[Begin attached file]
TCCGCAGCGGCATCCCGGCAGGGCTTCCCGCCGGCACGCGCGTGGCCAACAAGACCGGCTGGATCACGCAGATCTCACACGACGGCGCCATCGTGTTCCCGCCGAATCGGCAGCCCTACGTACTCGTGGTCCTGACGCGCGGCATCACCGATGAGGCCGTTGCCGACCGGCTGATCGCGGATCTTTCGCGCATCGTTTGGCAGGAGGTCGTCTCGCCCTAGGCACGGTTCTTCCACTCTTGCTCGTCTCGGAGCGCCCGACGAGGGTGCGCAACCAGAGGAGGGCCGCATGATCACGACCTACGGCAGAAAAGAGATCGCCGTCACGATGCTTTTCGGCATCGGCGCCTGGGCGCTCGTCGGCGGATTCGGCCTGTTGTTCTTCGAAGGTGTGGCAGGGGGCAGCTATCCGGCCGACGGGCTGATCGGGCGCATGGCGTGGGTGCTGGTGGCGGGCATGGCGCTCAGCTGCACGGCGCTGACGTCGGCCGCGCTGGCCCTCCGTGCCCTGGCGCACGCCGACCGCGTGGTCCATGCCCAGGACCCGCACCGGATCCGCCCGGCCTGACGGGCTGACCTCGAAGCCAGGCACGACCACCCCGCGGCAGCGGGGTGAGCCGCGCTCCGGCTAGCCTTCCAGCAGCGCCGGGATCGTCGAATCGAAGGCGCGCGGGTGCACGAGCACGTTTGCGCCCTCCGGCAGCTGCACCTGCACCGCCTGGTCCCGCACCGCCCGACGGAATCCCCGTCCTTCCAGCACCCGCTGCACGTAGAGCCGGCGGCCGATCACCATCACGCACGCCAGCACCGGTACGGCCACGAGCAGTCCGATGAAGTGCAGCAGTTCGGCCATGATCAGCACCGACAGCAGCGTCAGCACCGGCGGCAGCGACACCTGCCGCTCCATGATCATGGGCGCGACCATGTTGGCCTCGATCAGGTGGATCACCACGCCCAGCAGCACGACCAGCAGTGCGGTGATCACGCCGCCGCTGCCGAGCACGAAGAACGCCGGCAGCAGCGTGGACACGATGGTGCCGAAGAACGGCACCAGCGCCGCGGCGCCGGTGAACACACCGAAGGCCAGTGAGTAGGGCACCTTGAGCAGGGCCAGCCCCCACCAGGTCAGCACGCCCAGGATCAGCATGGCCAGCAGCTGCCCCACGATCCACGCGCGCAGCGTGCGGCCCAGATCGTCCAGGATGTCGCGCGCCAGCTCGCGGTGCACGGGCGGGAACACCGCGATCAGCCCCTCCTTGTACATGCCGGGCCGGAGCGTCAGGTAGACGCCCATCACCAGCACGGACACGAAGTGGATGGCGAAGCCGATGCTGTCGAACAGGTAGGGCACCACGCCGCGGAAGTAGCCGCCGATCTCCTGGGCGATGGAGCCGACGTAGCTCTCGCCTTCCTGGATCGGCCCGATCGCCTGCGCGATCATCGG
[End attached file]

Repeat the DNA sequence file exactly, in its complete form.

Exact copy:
TCCGCAGCGGCATCCCGGCAGGGCTTCCCGCCGGCACGCGCGTGGCCAACAAGACCGGCTGGATCACGCAGATCTCACACGACGGCGCCATCGTGTTCCCGCCGAATCGGCAGCCCTACGTACTCGTGGTCCTGACGCGCGGCATCACCGATGAGGCCGTTGCCGACCGGCTGATCGCGGATCTTTCGCGCATCGTTTGGCAGGAGGTCGTCTCGCCCTAGGCACGGTTCTTCCACTCTTGCTCGTCTCGGAGCGCCCGACGAGGGTGCGCAACCAGAGGAGGGCCGCATGATCACGACCTACGGCAGAAAAGAGATCGCCGTCACGATGCTTTTCGGCATCGGCGCCTGGGCGCTCGTCGGCGGATTCGGCCTGTTGTTCTTCGAAGGTGTGGCAGGGGGCAGCTATCCGGCCGACGGGCTGATCGGGCGCATGGCGTGGGTGCTGGTGGCGGGCATGGCGCTCAGCTGCACGGCGCTGACGTCGGCCGCGCTGGCCCTCCGTGCCCTGGCGCACGCCGACCGCGTGGTCCATGCCCAGGACCCGCACCGGATCCGCCCGGCCTGACGGGCTGACCTCGAAGCCAGGCACGACCACCCCGCGGCAGCGGGGTGAGCCGCGCTCCGGCTAGCCTTCCAGCAGCGCCGGGATCGTCGAATCGAAGGCGCGCGGGTGCACGAGCACGTTTGCGCCCTCCGGCAGCTGCACCTGCACCGCCTGGTCCCGCACCGCCCGACGGAATCCCCGTCCTTCCAGCACCCGCTGCACGTAGAGCCGGCGGCCGATCACCATCACGCACGCCAGCACCGGTACGGCCACGAGCAGTCCGATGAAGTGCAGCAGTTCGGCCATGATCAGCACCGACAGCAGCGTCAGCACCGGCGGCAGCGACACCTGCCGCTCCATGATCATGGGCGCGACCATGTTGGCCTCGATCAGGTGGATCACCACGCCCAGCAGCACGACCAGCAGTGCGGTGATCACGCCGCCGCTGCCGAGCACGAAGAACGCCGGCAGCAGCGTGGACACGATGGTGCCGAAGAACGGCACCAGCGCCGCGGCGCCGGTGAACACACCGAAGGCCAGTGAGTAGGGCACCTTGAGCAGGGCCAGCCCCCACCAGGTCAGCACGCCCAGGATCAGCATGGCCAGCAGCTGCCCCACGATCCACGCGCGCAGCGTGCGGCCCAGATCGTCCAGGATGTCGCGCGCCAGCTCGCGGTGCACGGGCGGGAACACCGCGATCAGCCCCTCCTTGTACATGCCGGGCCGGAGCGTCAGGTAGACGCCCATCACCAGCACGGACACGAAGTGGATGGCGAAGCCGATGCTGTCGAACAGGTAGGGCACCACGCCGCGGAAGTAGCCGCCGATCTCCTGGGCGATGGAGCCGACGTAGCTCTCGCCTTCCTGGATCGGCCCGATCGCCTGCGCGATCATCGG